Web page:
Mindfulness Based Interventions

What are Mindfulness Based Interventions?

Woman, wrapped in blanket, sits and watches sunset at the beach.

Mindfulness-based interventions (MBIs) are psychological interventions that are derived from or inspired by mindfulness meditation. MBIs typically involve teaching people formal mindfulness practices, such as mindfulness meditation, and then applying these practices to specific problems or goals. Formal mindfulness practice generally refers to the regular deliberate cultivation of mindfulness, usually through some form of meditation.

The most common types of MBIs:

  • Mindfulness-Based Stress Reduction (MBSR),
  • Mindfulness-Based Cognitive Therapy (MBCT)
  • Acceptance and Commitment Therapy (ACT)

While there are similarities between these interventions, they each have their own unique components and applications.


MBSR was developed by Jon Kabat-Zinn in the 1970s and is one of the most widely-studied MBIs. It is typically delivered in an 8-week group format and includes weekly 2.5 hour meetings, a daylong retreat, and home practice assignments. The core component of MBSR is a form of mindfulness meditation known as body scan, which involves lying down and systematically paying attention to different parts of the body. Other components include mindful movement practices, such as yoga, and various educational materials on stress physiology and coping strategies. MBSR has been shown to be effective for reducing stress, anxiety, depression, chronic pain, and improving overall well-being.

A stylized white flower.

MBCT was developed in the 1990s by Zindel Segal, Mark Williams, and John Teasdale as a preventative intervention for recurring depression. It is typically delivered in an 8-week group format with weekly 2-hour meetings and a daylong retreat. Like MBSR, MBCT includes a form of mindfulness meditation known as body scan as well as other mindful movement practices. In addition, MBCT specifically targets cognitive processes that maintain depression such as rumination and negative biases in thinking. Unlike MBSR, which is open to anyone regardless of whether they are currently experiencing mental health problems, MBCT is designed specifically for people who have a history of recurrent depression.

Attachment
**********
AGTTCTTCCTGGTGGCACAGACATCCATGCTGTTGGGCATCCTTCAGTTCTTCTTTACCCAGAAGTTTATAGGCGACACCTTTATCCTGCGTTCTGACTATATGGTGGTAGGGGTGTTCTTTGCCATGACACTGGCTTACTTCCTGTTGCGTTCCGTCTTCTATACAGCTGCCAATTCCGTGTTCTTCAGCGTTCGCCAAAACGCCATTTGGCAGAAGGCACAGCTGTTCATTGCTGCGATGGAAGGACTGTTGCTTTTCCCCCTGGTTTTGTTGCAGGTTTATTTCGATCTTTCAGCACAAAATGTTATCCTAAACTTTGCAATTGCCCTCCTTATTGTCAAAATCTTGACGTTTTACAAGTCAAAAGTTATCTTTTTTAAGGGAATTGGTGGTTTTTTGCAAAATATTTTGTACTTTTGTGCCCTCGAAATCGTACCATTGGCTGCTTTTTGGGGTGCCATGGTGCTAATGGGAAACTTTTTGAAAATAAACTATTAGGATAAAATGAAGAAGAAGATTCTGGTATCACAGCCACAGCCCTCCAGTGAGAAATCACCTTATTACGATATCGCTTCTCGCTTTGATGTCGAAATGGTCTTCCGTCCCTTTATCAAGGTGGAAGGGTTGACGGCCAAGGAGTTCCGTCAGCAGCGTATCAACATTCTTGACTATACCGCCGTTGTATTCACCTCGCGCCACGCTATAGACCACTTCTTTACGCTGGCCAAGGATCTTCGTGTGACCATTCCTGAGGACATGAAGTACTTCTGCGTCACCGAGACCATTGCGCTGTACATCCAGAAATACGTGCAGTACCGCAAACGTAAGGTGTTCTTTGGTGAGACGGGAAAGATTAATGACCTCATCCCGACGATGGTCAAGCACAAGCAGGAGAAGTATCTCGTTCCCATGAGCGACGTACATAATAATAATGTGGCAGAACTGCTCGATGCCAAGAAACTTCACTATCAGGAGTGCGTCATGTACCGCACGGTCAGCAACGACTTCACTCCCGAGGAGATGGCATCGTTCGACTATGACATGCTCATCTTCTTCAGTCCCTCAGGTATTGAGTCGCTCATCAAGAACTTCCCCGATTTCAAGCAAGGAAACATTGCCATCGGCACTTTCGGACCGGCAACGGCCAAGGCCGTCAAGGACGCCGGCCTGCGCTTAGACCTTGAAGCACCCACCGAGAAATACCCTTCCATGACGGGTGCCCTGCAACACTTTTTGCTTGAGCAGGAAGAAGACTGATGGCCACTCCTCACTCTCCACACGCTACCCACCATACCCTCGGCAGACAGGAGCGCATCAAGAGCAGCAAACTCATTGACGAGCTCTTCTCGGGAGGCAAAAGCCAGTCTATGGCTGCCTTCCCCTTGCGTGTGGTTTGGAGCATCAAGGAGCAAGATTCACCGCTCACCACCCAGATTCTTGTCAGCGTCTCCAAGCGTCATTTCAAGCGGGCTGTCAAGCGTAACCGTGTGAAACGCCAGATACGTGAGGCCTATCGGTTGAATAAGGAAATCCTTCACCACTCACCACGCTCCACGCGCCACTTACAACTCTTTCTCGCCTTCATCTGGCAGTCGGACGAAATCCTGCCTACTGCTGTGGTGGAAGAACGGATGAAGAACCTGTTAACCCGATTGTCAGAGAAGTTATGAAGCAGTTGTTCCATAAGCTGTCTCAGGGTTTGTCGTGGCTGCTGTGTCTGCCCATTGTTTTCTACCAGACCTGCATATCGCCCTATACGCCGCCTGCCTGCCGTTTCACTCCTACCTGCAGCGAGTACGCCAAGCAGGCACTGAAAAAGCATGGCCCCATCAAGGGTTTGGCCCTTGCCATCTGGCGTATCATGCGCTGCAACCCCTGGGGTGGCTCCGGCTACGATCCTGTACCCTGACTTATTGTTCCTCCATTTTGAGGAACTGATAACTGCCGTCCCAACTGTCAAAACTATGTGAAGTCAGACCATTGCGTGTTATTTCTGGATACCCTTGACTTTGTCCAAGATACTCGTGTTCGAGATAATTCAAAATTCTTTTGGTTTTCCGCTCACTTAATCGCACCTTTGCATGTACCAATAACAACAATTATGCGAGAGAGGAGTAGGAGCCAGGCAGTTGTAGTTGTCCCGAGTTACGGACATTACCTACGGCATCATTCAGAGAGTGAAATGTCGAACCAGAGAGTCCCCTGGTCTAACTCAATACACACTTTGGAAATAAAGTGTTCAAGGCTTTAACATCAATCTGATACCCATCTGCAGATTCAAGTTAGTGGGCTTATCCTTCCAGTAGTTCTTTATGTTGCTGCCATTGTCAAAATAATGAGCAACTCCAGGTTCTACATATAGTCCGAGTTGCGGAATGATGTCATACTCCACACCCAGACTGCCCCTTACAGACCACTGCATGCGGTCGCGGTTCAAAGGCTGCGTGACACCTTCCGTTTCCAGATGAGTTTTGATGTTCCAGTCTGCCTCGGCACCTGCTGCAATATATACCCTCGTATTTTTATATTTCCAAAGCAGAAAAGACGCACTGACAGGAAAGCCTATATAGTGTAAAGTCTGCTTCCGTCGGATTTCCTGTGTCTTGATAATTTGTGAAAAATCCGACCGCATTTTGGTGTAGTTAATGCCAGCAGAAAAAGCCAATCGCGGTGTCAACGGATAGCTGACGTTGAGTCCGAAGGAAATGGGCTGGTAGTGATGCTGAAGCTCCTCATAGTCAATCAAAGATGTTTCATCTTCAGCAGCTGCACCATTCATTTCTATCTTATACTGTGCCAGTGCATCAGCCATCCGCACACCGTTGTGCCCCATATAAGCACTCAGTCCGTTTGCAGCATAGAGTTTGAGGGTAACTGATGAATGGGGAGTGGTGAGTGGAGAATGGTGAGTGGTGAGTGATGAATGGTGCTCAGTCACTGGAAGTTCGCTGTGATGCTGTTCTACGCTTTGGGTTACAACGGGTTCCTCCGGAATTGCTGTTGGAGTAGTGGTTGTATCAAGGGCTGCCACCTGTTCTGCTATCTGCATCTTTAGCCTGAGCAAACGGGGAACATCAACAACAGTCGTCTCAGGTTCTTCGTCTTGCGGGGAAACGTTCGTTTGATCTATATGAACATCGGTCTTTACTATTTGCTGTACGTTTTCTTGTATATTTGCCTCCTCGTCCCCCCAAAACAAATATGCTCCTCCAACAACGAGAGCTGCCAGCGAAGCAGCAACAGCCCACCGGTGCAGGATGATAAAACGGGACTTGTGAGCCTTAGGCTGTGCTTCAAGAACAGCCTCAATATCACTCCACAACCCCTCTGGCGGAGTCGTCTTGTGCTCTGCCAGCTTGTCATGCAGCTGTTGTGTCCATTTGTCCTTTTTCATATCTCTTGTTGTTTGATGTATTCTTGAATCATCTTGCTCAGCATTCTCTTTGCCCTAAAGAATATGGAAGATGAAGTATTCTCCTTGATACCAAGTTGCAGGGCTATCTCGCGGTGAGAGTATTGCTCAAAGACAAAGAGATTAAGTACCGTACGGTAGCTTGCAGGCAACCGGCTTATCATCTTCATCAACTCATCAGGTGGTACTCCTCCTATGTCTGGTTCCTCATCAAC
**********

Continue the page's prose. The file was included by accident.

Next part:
ACT was developed in the 1980s by Steven Hayes and is primarily concerned with helping people to accept difficult thoughts and feelings rather than trying to control or eliminate them. It is typically delivered in a group format over 6-12 weeks with weekly 2-hour meetings although it can also be delivered in individual therapy sessions. ACT includes various mindfulness exercises as well as experiential exercises designed to increase psychological flexibility – the ability to contact the present moment more fully with less avoidance of difficult thoughts and feelings. ACT has been shown to be effective for reducing stress, anxiety, depression, chronic pain, substance use problems, and eating disorders.

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References: https://greatergood.berkeley.edu/images/uploads/Kabat-ZinnMindfuless_History_and_Review.pdf https://www.goodtherapy.org/learn-about-therapy/types/mindfulness-based-interventions

“Mindfulness practice means that we commit fully in each moment to be present; inviting ourselves to interface with this moment in full awareness, with the intention to embody as best we can an orientation of calmness, mindfulness, and equanimity right here and right now.”

― Jon Kabat Zinn

“Mindfulness increases activation of the medial prefrontal cortex and decreases activation of structures like the amygdala that trigger our emotional responses. This increases our control over the emotional brain.”

― Bessel A. van der Kolk